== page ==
by Dylan Lee
I have been learning French since I was 15 months old. Between my parents, there are seven languages in total that they speak. However, they decided that French, a language neither of them understood, will be their offsprings’ second language. My first teacher was the late Madame Catherine Jolivet who had been running a French immersion program for over 30 years in Lafayette, a small town in the East Bay area. My mother discovered her language immersion program called French For Fun which started with parent-child classes to kindergarten programs in the mornings and continued with middle school and high school immersion classes in the afternoons. Madame (as everyone fondly called her) taught me French until I was 13 years old. My siblings and I were one of her very last students before she was diagnosed with cancer and died 8 months later in 2018. She taught me my first nursery rhyme in French, Ainsi Font Font Font followed by French expressions like petit chat, gros chien and dans la maison. During most of our childhood years, my siblings and I would only speak French with her and no one else even though our comprehension level was quite good.
Madame introduced many French festivals and celebrations, food from different regions, cultural etiquette and even taught me cursive writing with a French flair. My most cherished memory of Madame was when I was six years old, when we painted the “Japanese Footbridge” as she told us all about Claude Monet and his home in Giverny. Madame started me with “Le Petit Chaperon Rouge”, “Cendrillon”, “Le Chat Botte”, followed by many other French novels like the “Petit Prince” and “Le Horla” that I read on my own during my middle school years. I was very lucky and will always treasure her as my first teacher and then, Mr. Jefferson Loubet who was my class teacher at the East Bay Waldorf School who also happens to be half French. Mr. Loubet had encouraged me to write in French in some of my regular school work and often, I would mix both English and French into my main lesson books and early writings. In high school, I am also very grateful that Madame Davis saw this hidden passion of mine which I don’t share or talk about much. She had cast me as “Toussaint” for the 10th grade play, “for colored girls” last year.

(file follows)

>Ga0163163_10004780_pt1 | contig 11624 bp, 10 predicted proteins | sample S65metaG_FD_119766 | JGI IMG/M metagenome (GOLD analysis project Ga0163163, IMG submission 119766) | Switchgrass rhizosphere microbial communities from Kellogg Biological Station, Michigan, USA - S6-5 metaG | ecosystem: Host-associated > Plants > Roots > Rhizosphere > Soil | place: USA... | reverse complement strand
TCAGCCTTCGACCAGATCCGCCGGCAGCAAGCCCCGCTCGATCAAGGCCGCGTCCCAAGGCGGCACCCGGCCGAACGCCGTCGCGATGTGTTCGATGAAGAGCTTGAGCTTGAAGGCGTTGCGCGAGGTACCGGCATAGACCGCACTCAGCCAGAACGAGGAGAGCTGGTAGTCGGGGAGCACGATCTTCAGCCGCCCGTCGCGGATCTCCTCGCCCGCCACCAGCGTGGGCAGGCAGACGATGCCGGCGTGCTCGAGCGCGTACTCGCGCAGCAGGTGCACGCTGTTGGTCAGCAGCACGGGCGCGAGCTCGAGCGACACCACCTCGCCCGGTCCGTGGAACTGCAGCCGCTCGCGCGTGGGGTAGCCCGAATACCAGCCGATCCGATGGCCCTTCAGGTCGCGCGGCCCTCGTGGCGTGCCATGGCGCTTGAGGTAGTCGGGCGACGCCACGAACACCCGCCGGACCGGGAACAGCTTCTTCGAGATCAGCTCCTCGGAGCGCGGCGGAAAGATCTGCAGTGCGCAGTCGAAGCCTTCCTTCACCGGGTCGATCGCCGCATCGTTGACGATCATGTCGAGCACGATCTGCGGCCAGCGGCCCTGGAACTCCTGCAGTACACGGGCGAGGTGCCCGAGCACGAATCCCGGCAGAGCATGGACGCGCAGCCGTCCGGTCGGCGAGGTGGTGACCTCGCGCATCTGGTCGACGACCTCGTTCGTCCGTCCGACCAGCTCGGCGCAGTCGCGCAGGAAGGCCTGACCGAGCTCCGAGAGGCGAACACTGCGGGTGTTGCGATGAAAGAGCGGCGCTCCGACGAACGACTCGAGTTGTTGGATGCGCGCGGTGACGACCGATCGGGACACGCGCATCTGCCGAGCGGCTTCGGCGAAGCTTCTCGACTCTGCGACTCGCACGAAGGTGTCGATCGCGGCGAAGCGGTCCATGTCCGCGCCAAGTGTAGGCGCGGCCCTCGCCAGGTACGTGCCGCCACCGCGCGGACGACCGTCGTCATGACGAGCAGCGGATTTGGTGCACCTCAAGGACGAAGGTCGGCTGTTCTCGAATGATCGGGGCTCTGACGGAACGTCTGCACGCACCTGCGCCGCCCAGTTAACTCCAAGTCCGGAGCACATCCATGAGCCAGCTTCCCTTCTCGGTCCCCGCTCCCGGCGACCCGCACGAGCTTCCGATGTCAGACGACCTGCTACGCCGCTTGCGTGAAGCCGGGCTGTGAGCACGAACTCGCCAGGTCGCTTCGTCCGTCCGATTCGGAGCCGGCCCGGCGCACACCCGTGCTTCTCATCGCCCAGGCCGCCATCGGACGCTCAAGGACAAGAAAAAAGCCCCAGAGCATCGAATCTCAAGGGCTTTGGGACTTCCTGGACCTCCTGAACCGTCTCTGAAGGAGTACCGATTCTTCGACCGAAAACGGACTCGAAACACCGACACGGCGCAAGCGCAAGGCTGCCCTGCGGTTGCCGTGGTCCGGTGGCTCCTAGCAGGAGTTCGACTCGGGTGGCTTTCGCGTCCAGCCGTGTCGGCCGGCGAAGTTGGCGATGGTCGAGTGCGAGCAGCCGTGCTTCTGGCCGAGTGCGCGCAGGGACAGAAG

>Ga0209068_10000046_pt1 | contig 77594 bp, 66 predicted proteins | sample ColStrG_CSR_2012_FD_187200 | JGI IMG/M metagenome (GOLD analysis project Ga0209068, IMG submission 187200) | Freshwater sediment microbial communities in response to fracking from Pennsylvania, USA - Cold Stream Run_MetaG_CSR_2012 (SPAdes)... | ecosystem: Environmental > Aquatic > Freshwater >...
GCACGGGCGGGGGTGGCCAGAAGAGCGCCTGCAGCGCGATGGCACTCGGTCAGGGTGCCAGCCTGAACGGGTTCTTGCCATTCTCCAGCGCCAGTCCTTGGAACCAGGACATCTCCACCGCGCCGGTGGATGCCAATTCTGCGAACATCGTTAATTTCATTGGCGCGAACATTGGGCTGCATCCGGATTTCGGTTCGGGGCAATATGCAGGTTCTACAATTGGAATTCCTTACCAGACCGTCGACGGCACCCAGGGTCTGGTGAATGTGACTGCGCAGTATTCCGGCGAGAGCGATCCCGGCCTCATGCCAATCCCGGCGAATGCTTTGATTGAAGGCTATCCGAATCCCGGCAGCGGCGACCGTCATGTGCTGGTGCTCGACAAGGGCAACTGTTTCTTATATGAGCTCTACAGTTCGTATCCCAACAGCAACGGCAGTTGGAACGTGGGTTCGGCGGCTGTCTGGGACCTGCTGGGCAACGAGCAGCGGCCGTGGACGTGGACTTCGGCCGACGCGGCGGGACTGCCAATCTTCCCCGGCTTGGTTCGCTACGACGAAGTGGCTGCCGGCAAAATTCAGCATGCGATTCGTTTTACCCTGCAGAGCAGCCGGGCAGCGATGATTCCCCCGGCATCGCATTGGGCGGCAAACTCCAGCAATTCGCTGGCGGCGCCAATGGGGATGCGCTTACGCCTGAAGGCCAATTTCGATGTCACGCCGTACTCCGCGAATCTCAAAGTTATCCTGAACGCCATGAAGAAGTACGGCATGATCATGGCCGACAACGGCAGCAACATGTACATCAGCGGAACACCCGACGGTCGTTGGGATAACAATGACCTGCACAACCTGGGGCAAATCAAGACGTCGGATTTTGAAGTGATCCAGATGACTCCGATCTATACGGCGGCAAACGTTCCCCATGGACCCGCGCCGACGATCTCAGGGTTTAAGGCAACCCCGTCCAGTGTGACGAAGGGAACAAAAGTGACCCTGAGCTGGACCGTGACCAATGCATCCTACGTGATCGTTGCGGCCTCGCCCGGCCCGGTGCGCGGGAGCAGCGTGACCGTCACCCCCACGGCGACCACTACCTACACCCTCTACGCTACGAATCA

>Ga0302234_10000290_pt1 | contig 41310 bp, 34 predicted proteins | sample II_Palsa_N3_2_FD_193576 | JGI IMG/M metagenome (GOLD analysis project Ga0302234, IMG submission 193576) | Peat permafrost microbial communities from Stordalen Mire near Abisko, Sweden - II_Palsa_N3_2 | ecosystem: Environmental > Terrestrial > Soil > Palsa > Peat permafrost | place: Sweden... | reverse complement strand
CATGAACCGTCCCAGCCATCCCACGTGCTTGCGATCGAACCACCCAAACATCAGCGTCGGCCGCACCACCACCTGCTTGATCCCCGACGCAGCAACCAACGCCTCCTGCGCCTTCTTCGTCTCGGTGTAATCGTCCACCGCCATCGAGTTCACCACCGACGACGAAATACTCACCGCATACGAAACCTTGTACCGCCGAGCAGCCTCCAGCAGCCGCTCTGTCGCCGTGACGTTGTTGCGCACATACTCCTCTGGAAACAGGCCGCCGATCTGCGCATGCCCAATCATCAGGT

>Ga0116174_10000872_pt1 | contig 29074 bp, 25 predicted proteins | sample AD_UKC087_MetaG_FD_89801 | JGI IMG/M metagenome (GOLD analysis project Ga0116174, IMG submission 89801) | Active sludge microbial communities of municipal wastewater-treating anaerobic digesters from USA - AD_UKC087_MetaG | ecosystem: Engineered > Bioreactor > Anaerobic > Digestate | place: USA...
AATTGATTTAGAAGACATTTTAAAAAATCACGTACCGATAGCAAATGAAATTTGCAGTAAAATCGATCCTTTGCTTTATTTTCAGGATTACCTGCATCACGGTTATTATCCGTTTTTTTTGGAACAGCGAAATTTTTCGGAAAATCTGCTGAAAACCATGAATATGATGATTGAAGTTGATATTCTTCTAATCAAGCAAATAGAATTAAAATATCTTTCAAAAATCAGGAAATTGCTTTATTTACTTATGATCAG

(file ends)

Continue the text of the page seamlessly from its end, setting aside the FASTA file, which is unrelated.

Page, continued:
After Madame Catherine’s passing, I committed myself to learn more French after school primarily with native speakers, which continued into high school. I completed the AP French course last year and for the past year and a half I have been postponing my travels to do an exchange program due to the pandemic and the borders being closed.
Today, as I board my flight to Paris, I will remember all the teachers who silently encouraged me to pursue my destiny to live and go to school in France. I hope to share my experiences this semester as a WSP exchange student at Ecole Perceval in Paris, with all of our Waldorf Chronicles readers. Wishing everyone a great start of “togetherness” in the new 2021-22 school year and I know you will enjoy yourselves at the high school retreat next week.